Several years ago when I was in graduate school, I invested a summer at a major restaurant franchise with the hopes of landing a corporate role after I graduated. I worked with an incredible operator who went out of his way to help me build my network with the corporate staff. Through one of the connections he shared, an area director agreed to stop by the restaurant to chat with me one Friday.
I still haven’t forgotten that day, but not for the reasons you might expect.
We sat down at a table and I began telling this busy man what I was learning in my graduate program and in the store and what I hoped to contribute at the corporate level. He was interested and engaged, but not enough to miss the young mother who had walked past my line of sight and into his with a stroller, her items and a small child in tow and was approaching the door. He quickly jumped up from the table, held the door open for the customer and then returned to our table where I continued my spiel.
And then it happened a second time.
Talk about making a poor first and second impression. But it gets worse.
I had somehow failed to let my operator know the director would be stopping by his store. He had taken the Friday afternoon off to celebrate his son’s birthday at the lake over the weekend. He was also in the process of applying for a larger store. So when he found out the director would be coming by, he had to make a mad dash from his family at the lake to get back to the store in time to greet the director and make a positive impression.
Here’s the ironic part: both my operator and the director had gone out of their way to put their focus on me – to help me win. Unfortunately my complete tunnel vision on my own goals blinded me to the situation and I missed my most important objectives: to serve my customers and my operator. I cared about them, but in the moment I was focused only on me. What a mistake!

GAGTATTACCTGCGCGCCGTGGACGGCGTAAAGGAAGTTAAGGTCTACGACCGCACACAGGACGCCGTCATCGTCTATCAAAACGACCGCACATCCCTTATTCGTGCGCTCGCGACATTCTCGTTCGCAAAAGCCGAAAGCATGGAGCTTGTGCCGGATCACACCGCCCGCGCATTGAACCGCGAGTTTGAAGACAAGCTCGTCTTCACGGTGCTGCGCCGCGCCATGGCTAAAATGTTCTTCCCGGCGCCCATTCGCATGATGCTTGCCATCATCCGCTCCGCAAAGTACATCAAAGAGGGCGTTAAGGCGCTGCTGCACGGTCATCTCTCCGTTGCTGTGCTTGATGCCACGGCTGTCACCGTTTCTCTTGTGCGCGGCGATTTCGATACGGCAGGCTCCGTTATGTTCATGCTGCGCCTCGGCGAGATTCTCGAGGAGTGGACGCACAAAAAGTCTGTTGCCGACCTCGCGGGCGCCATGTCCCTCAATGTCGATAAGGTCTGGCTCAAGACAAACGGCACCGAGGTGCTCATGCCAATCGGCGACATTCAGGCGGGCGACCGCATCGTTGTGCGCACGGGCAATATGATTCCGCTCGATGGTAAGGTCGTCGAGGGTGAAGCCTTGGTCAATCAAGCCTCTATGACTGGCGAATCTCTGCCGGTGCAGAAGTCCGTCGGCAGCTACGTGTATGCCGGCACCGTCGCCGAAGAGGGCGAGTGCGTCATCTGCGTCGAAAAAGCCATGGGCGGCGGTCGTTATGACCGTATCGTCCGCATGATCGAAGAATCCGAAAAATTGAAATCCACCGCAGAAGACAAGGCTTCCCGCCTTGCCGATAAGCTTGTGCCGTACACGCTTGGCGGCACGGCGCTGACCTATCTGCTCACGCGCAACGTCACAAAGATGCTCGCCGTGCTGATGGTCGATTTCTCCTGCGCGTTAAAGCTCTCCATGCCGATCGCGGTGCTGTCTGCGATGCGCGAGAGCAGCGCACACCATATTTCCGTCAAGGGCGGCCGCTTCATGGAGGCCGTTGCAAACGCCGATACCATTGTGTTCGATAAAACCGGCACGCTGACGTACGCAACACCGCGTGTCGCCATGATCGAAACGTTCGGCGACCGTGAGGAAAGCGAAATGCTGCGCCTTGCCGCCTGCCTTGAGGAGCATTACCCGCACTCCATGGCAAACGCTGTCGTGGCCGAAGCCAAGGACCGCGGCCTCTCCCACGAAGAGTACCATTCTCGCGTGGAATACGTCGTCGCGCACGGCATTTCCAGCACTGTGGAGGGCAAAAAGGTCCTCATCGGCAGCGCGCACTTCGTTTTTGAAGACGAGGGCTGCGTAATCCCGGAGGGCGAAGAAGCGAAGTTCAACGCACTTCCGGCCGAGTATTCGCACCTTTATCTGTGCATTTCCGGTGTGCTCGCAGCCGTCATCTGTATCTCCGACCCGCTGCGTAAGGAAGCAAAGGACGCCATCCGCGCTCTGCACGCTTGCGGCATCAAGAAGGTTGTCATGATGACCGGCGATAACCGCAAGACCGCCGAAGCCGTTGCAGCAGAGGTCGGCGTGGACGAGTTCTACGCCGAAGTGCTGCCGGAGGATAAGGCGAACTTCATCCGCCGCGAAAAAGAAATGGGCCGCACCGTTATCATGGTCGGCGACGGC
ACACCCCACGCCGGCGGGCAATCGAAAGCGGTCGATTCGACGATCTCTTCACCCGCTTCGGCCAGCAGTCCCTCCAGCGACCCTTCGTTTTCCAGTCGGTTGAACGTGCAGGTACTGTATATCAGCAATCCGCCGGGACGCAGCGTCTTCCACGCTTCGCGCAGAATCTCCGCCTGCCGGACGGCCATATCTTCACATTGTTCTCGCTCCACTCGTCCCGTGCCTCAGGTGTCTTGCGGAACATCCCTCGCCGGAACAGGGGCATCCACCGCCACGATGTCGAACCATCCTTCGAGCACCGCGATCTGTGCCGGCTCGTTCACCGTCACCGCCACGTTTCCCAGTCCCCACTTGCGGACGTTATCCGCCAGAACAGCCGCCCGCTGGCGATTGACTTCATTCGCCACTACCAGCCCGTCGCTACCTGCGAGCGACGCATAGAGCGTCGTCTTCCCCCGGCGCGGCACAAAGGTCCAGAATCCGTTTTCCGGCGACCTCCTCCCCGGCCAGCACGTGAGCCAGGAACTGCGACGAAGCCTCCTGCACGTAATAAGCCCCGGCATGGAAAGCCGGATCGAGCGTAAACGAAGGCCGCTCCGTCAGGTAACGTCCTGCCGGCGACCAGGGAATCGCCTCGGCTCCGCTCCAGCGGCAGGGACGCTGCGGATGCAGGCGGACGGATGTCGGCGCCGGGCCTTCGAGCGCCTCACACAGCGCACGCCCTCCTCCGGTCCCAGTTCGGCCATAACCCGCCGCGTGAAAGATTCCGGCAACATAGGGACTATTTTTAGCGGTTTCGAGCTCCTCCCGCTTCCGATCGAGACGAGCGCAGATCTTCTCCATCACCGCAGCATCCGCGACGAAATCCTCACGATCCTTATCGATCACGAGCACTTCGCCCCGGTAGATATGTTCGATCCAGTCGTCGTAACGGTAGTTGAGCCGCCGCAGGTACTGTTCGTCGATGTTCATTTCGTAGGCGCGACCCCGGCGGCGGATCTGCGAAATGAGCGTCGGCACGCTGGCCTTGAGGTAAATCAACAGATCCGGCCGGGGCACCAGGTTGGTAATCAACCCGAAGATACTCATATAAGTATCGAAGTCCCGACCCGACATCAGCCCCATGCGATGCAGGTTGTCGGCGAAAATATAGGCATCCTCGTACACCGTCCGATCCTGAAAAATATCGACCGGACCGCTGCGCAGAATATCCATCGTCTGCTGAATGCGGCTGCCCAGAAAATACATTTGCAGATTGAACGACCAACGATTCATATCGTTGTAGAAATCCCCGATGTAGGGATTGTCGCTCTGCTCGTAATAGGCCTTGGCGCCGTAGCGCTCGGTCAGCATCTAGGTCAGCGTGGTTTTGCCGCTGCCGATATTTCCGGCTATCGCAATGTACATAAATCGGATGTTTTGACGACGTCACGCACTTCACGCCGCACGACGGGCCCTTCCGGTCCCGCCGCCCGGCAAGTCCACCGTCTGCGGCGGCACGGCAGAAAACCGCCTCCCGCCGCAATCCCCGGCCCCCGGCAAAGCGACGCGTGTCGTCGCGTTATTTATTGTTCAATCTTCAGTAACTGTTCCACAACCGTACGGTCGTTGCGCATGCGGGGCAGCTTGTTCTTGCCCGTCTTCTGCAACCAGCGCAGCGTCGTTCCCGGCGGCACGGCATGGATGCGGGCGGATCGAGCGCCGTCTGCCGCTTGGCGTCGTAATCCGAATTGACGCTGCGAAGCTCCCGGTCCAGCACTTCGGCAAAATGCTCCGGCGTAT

In his new book The Heart of Leadership, author Mark Miller says the one distinction that sets great leaders apart is this: Are you a serving leader or a self-serving leader? He then goes on to talk about the character side of leadership, which starts when we think others first. It’s a mindset more than anything else. Instead of being in the leadership game solely to accomplish personal victories, the greatest leaders use their influence and resources to help the people around them be more successful. It’s not easy, but it is crucial. Without leadership character, a person may attain a position of leadership but is not likely to keep it for the long-haul.
If this had happened in a military context (I was in the Army Reserves at the time), I would have been dressed down so severely I might not have talked to a superior ever again. But my operator never mentioned it to me and is still a champion of my goals today. Years later, the director is now a senior director. My operator got the bigger store and is currently being considered for a second one. I never did make it into the corporate office and became a consultant instead. I’d like to think things have worked out for the best.
I missed an opportunity in the store that day, but hopefully I haven’t missed out on the greater lesson: to use who I am and what I can do to help those around me win. Will you join me?
Nathan Magnuson is a leadership consultant, coach, trainer and thought leader. Receive his new ebook Trusted Leadership Advisor by subscribing to his website or follow him on Twitter.